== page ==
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04/11/2011

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John Coxon

Failure for nonprofits can be a difficult situation, as well as paradoxical; especially for those that are funded by grants, philanthropic trusts and charitable donations. Unlike a for profit business who can generate revenue through sales as well as create new services and products, a nonprofit can be reliant upon donations and grants for survival. In these instances the nonprofit may fear an admission of failure may lead to a lack of confidence by funders and supporters.

On the other hand, as you state correctly, failures do occur and it is my experience that when they do happen, nonprofit management teams lack experience in crisis management and stakeholder communication. This lack of experience may be created by the sectors inability to talk about its failures and learn from the lessons of each other.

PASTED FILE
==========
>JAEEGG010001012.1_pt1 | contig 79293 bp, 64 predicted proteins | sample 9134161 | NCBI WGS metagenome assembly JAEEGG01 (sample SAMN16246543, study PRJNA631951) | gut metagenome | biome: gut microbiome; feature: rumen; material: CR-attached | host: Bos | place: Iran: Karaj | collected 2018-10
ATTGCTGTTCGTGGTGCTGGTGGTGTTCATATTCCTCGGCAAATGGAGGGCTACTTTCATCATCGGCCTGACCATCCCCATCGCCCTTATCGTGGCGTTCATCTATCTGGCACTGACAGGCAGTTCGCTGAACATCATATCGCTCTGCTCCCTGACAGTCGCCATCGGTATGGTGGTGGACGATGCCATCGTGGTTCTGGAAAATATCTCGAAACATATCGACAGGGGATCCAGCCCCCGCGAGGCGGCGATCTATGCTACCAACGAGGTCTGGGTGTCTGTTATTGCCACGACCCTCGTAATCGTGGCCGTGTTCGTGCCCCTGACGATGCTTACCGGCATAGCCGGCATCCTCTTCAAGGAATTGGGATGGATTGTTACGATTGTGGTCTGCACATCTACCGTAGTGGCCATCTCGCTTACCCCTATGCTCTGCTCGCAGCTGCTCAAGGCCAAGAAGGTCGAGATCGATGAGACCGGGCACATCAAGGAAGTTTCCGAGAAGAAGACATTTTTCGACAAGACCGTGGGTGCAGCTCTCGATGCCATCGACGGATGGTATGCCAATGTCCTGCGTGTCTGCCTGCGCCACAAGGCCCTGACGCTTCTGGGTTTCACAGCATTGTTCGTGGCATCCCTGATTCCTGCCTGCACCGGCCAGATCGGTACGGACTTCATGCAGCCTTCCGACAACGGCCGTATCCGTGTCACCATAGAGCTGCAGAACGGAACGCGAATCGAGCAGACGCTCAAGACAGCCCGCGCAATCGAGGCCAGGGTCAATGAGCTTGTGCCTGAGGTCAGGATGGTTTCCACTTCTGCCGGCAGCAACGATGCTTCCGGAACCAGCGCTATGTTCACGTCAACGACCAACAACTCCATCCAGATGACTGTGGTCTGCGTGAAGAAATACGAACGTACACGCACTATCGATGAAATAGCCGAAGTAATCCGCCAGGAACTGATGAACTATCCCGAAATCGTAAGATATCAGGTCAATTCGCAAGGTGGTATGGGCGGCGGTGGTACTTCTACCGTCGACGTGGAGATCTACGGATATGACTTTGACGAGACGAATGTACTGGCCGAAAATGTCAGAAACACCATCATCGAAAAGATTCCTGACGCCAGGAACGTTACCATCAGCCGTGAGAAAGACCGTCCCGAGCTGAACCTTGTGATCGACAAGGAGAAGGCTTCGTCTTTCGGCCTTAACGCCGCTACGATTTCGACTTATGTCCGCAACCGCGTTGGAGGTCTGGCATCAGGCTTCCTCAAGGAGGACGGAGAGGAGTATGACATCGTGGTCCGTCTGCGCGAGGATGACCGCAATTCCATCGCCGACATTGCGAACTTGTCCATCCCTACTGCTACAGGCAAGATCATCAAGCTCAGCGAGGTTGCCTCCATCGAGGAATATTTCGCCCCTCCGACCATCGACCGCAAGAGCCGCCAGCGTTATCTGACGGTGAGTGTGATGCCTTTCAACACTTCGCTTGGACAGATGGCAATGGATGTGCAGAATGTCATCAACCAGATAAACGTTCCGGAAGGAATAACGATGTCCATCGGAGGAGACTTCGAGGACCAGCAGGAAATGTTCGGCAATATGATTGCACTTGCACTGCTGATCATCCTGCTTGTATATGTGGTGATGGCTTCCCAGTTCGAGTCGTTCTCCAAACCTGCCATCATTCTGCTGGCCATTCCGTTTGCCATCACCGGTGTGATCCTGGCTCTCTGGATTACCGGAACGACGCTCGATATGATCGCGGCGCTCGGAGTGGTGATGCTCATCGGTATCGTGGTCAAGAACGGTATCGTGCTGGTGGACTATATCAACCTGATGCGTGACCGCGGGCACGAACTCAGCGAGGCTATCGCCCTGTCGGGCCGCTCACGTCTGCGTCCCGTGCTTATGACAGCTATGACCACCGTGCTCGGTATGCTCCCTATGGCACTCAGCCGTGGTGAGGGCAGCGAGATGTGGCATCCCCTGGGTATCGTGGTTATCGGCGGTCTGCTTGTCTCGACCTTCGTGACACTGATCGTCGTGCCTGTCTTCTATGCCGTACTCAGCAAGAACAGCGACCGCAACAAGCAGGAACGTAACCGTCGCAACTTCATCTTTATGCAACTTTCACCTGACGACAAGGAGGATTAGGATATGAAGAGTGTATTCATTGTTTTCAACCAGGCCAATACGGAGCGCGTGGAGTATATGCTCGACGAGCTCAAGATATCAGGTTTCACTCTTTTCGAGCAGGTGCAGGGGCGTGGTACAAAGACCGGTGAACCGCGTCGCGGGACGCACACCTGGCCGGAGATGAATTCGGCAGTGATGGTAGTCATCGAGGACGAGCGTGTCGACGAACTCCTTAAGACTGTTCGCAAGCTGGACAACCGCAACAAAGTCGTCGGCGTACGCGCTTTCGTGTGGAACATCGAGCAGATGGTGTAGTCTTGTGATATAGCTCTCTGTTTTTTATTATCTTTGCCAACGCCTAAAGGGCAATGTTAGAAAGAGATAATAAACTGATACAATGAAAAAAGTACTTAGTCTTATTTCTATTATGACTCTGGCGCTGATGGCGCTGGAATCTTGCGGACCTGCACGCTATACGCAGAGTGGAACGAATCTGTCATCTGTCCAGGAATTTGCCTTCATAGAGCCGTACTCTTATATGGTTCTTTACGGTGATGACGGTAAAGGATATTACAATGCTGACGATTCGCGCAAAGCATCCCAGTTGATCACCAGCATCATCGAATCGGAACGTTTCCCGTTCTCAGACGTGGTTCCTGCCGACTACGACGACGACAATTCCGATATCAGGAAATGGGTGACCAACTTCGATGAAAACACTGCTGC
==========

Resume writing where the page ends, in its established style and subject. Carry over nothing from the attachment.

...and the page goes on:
John Coxon
www.johncoxon.com.au

Tobi@tobijohnson.com

Great points, John. Nonprofits may shy away from admitting failure because they fear they'll lose financial support. But, keeping mum may have the opposite effect. Consider the recent firestorm surrounding the Susan Komen Foundation's decision to defund Planned parenthood. It was obviously a huge mistake in many of heir supporter's eyes. Check out John Haydon's round up of bloggers on the topic --

http://www.johnhaydon.com/2012/02/bloggers-give-susan-g-komen-foundation-huge-spanking/

By being unwilling to own up to their mistake early on did they exacerbate the situation? Maybe so.

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